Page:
Search Entrepreneurs: Who Sits On Your Board of Directors?

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Most of you answered "No one."

Should that really be your answer?

This Saturday I met with my Board of Directors in Chicago for the first of three meetings we will have this year. I was exhausted after our day of hard work together, which of course was followed by margaritas and Mexican cuisine. I have already begun thinking about and working to get ready for my next meeting with them which will take place May 7th, in Baltimore. This group makes me think, and think hard. They don’t let me off the hook for much.

Now some of you are asking yourselves, “Jeff, I thought you were a search entrepreneur? How and why do you have a Board of Directors?”

Fair question, let me explain.

Even back when I worked a placement desk before I struck out on my own with Jefferson Group Search, I always met a few times a year with a group of trusted advisors to help me manage my desk. See, I never really found the management at the company where I learned my craft to be particularly helpful in pushing me to new levels of success. I was their top producer, and that was good enough for them, despite the mediocrity I would later learn was my “top performing” success. Apparently, enough mediocrity in one place makes for a good living if you own the place.

If I was going to get the important critical feedback to help me grow and build the skills that would make me into the recruiting professional I wanted to become, I was going to have to get that advice from someplace other than my management team. But from who?

I don’t recall which trainer it was, but somewhere along the way it was suggested to me that I create my own board of directors from my clients, candidates, professional peers and training mentors. That is exactly what I did. Boy did it ever make a difference to get their input.

When I began working with my first board of directors I was in my mid/late 20’s, and though I understood recruiting and clerical placement well, I really knew nothing about being a successful business professional. Though it took awhile for a candid relationship develop with those I initially picked for this personal board of directors, once the trusting relationship was cultivated, and they realized I really DID want the critical feedback to become a better sales and business professional, they poured it on.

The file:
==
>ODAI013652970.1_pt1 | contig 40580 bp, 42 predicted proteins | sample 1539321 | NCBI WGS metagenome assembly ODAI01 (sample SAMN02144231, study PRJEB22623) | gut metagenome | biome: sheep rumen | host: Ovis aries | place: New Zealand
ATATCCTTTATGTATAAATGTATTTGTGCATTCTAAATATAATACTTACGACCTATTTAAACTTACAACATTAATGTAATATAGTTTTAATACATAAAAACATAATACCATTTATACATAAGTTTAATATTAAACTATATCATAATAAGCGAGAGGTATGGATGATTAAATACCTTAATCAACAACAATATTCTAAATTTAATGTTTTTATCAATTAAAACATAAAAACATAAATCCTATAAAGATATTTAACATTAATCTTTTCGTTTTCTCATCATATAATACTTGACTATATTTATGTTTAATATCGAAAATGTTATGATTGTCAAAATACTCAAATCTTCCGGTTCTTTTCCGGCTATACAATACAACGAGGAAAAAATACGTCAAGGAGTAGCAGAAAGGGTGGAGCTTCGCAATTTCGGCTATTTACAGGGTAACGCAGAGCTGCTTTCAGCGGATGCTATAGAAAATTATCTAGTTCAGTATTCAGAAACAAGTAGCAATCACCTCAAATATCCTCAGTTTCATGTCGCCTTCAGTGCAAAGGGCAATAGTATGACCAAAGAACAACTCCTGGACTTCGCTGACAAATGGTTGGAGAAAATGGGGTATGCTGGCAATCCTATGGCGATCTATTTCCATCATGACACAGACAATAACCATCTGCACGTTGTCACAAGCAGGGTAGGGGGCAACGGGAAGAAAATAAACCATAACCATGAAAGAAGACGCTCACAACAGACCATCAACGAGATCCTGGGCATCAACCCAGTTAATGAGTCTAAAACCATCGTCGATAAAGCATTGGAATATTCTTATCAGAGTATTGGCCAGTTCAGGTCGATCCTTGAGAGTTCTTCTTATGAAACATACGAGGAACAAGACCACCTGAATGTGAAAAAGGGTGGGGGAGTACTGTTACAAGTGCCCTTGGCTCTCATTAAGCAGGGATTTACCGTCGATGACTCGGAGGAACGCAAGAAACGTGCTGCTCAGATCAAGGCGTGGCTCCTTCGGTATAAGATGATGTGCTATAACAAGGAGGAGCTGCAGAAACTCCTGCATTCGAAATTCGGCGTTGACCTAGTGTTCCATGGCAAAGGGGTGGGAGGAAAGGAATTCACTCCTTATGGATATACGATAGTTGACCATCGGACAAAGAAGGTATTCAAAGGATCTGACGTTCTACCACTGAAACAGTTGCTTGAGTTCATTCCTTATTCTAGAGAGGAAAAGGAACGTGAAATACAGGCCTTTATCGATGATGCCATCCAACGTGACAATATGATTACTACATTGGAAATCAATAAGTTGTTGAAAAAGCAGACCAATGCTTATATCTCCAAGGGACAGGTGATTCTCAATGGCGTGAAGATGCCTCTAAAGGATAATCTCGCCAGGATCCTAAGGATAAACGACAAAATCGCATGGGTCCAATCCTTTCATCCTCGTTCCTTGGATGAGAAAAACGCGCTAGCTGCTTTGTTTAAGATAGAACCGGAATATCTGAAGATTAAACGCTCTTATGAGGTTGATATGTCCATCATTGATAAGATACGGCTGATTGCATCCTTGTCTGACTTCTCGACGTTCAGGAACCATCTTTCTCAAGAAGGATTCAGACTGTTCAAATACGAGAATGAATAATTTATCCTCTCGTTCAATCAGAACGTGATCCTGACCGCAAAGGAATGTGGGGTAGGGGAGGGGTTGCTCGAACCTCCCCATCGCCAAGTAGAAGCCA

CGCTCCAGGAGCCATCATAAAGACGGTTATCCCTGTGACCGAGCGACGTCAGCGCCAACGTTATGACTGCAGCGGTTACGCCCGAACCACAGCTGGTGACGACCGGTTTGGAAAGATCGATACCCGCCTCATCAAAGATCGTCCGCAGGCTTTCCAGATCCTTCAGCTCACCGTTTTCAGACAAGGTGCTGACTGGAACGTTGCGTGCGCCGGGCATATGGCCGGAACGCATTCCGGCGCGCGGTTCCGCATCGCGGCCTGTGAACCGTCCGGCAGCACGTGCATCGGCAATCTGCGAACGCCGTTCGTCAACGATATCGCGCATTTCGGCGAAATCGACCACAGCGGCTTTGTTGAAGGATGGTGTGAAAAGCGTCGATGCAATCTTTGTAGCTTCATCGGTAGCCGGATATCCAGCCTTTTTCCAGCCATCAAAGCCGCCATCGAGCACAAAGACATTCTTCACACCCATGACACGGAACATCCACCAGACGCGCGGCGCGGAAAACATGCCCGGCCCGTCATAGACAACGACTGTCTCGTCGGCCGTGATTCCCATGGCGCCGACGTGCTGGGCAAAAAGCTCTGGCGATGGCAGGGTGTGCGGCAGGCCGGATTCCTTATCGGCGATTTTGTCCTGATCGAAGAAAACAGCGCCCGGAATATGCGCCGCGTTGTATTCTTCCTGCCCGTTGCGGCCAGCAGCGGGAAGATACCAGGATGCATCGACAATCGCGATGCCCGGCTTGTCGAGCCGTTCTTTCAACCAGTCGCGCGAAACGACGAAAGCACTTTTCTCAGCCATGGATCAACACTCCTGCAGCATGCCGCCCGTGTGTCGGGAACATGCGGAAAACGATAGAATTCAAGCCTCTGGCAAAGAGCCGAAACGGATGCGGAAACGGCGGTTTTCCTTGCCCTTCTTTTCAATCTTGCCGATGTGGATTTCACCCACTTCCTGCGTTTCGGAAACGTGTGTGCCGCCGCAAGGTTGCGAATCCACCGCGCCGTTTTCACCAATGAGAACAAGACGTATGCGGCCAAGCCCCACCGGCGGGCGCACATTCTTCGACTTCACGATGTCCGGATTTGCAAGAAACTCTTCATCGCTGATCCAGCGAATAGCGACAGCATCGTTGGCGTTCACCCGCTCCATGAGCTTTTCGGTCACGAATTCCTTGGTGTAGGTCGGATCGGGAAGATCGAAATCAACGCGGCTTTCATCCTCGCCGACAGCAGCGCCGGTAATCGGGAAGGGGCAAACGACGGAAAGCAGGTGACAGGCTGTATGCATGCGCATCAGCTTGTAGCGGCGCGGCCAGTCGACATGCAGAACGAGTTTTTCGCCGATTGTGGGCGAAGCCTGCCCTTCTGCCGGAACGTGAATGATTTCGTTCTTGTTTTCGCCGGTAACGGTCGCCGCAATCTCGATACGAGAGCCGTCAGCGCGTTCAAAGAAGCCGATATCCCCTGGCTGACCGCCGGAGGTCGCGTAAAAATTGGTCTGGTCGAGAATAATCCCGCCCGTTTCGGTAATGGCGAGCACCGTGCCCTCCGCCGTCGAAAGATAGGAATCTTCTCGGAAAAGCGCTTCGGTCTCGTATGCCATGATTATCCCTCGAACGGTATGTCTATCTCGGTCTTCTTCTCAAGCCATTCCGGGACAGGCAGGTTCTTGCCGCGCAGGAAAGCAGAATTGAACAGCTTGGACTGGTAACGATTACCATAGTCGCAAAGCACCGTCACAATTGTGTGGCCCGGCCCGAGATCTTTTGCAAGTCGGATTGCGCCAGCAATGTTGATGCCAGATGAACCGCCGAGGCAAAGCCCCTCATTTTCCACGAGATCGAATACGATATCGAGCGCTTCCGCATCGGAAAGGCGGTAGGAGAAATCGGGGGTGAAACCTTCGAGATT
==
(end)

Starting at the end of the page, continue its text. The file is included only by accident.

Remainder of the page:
And then they poured it on even more, as I had a lot to learn.

I was a sponge. It served me well.

Before I was promoted into management, this arrangement educated me, resulted in my first ever letters of testimonial, introduced me to new prospects that would become incredible clients, referred to me some amazing candidates I would place, offered incredible suggestions for process improvement (one of my BOD members worked for one of the most exclusive retained executive search firms in the nation where I placed executive assistants for their executive search practitioners), helped me get accepted to an MBA program, and they helped me grow up quite a bit.

What did they get out of it? A recruiting partner that worked hard for them year after year to continuously improve so I could do better recruiting and placement for them and their companies. And I did just that for them, which made them very happy clients!

Then, because they began to take a rather vested interest in my success, I cultured some exclusive and very loyal clients that worked for me to succeed, and let me know if they felt or heard I wasn’t.

Sure, there was a bit of pressure with this arrangement, but the kind that makes you better. The kind that top performers thrive on.

Doing this was one of the best bits of training advice I ever took back to my desk. Yet, as I was promoted into management, stopped working a desk, opened a new business segment, and then began my own search practice in 1996, I let this group disband: One of the most unwise moves of my career.

As well as that worked for me, I was never wise enough to put a group like this back in place as I struggled to get my business started, worked hard to close each and every search. I was simply so busy working in my business that I failed to see how working on my business would continue to be important for my business. Things were going well enough. Add to that my training business for other search and recruiting professionals which got wings of it's own, and suddenly balancing my two businesses, a new wife and young family, and my multiple other interests (marathon running, MLB ballparks, Cubs baseball, Shakespeare Theater, birding), meant I was always too busy to get back to this great feedback formula.